Breeding Meat Goats
Boer Meat Goats Can Be Hardier Than Other Breeds!
Hardiness, resistance to internal parasites (worms in the intestinal tract,) fertility, and mothering ability are the most important characteristics for determining the profitability of commercial meat goats. Do Boers fall short in these four very important traits? The answer is some do. In fact many probably do, but they don't have to!
With the exception of Spanish goats, Boers have a much broader and more diverse genetic base than any of the other meat goat breeds. Several thousand full blood Boer goats were imported into the United States, while fewer than fifty animals each were imported for the Kiko and Savanna breeds. Full blood Boer goats were brought into the United States from New Zealand, South Africa, Australia, and Canada. This broad genetic base makes it easier for breeders to change and improve the Boer breed.
Because of the genetic diversity within the Boer bred, breeders who are selecting and breeding Boer goats for the very important traits of hardiness, resistance to internal parasites, fertility, and mothering ability are making faster progress than expected. The Boer breed can, and probably will, surpass the other breeds of meat goats for these traits in the near future. Breeders may even develop lines of Boer goats that never need to be wormed. This is a goal that can be accomplished if Boer breeders work together to do it.
Our experience in breeding full blood Boers has shown us that the heritability of resistance to internal parasites in Boer goats is much greater than we originally thought it would be. We have made great progress in improving our herd for this trait.
Boer breeders have developed a show goat industry that has made tremendous progress in improving the conformation of the breed for meat production. The competition among show goat breeders is fierce, and the financial stakes are very high. In breeding livestock, to make the fastest progress in improving one trait, one must select only for that trait and completely ignore all other traits. This is exactly what show goat breeders have been doing. They select only for the traits that are measured in the show ring, ignoring all other traits. To make faster improvements in their goats they use embryo transplant programs with kids being raised by surrogate mothers, usually dairy goats. Fertility and mothering ability cannot be measured or selected for under these conditions. These show goats are pampered and fed very expensive, high powered, feeds. These conditions are nothing like conditions found in a viable, pasture-based, commercial, meat goat operation. Many show goat breeders worm their goats every 30 days. One could not use goats produced under these conditions for commercial goat meat production. These show goats do have valuable genetics which can be combined with genetics from hardier lines of Boer goats to produce superior meat goats. So there is a valuable niche for the show goat within the Boer breed, but they cannot be used for commercial goat meat production without cross breeding with hardier lines of Boer goats or with other breeds of meat goats.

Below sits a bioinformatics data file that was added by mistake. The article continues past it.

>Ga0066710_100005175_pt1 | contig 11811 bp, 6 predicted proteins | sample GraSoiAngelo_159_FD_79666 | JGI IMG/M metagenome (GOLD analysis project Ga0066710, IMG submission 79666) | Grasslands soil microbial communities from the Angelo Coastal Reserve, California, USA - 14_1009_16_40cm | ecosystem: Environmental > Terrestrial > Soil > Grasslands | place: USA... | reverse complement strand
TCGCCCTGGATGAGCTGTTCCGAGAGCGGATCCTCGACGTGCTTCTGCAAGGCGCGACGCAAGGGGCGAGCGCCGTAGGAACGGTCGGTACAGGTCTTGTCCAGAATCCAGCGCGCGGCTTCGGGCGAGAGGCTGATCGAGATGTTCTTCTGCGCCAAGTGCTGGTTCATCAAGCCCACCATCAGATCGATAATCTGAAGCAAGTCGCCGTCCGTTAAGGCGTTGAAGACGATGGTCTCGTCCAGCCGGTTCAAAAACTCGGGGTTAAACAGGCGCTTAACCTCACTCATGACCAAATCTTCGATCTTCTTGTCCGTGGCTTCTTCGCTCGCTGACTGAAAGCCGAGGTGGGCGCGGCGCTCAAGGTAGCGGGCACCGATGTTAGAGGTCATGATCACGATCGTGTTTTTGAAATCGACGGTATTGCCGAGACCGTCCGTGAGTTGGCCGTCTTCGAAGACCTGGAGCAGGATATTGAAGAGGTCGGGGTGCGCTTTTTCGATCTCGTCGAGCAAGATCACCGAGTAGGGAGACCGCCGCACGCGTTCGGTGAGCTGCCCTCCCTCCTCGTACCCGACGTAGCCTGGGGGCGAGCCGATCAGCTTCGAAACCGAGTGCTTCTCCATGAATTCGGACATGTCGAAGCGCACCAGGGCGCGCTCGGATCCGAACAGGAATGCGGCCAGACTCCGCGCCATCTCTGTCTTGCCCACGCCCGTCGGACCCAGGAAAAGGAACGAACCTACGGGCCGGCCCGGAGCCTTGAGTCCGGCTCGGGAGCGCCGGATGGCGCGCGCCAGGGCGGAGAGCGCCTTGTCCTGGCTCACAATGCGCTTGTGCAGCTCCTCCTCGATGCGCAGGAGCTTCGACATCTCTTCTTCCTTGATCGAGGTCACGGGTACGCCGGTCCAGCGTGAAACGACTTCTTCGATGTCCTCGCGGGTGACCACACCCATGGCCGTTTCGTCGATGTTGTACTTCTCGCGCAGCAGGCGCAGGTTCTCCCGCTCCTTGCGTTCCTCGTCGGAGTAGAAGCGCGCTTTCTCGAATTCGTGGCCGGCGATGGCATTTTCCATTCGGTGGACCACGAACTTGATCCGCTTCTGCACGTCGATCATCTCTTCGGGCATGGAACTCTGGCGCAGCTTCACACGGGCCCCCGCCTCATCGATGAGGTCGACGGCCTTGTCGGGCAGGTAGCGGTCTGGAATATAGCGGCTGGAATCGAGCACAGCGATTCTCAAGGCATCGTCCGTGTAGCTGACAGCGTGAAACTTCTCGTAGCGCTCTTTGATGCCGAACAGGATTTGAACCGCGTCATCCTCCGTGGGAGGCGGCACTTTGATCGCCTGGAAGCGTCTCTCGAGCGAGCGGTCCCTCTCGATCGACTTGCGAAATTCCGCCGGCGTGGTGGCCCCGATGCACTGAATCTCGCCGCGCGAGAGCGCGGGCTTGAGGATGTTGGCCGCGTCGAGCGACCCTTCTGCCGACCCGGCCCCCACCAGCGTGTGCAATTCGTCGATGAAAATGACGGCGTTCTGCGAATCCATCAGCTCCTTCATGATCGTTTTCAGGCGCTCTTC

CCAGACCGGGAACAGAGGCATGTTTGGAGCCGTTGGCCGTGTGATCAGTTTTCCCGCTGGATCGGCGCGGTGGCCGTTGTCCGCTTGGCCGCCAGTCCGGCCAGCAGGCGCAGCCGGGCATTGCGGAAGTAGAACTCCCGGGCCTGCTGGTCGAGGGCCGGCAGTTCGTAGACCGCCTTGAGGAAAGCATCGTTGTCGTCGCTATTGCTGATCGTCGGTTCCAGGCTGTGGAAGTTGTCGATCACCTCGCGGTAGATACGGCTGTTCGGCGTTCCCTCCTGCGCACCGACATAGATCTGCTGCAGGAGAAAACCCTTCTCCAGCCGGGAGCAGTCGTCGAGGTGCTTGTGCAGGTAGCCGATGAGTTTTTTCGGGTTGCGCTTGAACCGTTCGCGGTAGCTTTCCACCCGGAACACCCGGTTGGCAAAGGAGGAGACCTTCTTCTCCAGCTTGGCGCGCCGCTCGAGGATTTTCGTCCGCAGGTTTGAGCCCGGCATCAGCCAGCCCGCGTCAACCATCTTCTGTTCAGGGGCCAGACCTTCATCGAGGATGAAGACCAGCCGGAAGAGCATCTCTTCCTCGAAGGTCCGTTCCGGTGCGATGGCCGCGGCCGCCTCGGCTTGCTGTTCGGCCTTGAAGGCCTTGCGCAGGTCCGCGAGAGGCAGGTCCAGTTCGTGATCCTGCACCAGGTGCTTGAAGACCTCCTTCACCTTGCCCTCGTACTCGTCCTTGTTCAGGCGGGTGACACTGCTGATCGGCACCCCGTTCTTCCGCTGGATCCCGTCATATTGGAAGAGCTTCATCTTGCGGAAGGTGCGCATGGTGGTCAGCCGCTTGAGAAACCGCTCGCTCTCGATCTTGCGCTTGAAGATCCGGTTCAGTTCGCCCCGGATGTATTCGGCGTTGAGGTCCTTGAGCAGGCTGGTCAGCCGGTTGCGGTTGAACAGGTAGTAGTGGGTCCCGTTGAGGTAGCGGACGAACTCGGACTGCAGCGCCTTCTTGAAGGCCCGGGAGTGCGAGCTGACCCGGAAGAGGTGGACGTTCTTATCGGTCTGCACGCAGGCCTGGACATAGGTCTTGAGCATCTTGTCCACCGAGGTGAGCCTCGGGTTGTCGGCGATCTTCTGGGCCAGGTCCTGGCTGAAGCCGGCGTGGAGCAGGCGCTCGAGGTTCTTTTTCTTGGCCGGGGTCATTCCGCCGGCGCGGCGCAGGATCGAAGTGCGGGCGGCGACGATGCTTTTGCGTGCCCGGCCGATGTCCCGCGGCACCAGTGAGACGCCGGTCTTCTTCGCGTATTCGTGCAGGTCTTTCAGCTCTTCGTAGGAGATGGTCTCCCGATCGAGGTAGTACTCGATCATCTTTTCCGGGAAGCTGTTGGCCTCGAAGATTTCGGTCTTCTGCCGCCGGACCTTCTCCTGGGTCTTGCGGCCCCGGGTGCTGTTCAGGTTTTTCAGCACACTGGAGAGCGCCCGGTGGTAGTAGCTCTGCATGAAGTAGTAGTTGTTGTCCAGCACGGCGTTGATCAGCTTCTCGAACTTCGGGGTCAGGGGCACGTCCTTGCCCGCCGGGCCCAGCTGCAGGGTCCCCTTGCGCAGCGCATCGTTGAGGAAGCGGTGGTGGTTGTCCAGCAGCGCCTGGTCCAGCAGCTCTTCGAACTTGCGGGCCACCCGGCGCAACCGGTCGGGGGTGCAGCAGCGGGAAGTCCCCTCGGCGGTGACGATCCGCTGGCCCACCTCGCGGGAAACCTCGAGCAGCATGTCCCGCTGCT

Financial rewards for breeding meat goats for hardiness are not as high as they are for breeding winning show goats. Boer breeders, who are breeding for hardiness, cannot afford to advertise the way the show goat breeders do. Thus it is more difficult for persons wanting to buy hardy Boer goats to find good breeding stock. These traits are also harder to measure in breeding stock. One often has to buy goats, take them home, and test them under pasture conditions to determine how good they are. Then one can cull the ones that aren't good enough. When buying breeding stock be careful not to pay too much for them. The great cattle breeder, Tom Lasater, once wrote: "One cannot make progress breeding livestock by purchasing expensive animals. One does not have the heart to knock a ten thousand dollar lemon in the head." Remember, culling is the most important tool one can use in breeding livestock.
The Importance of Culling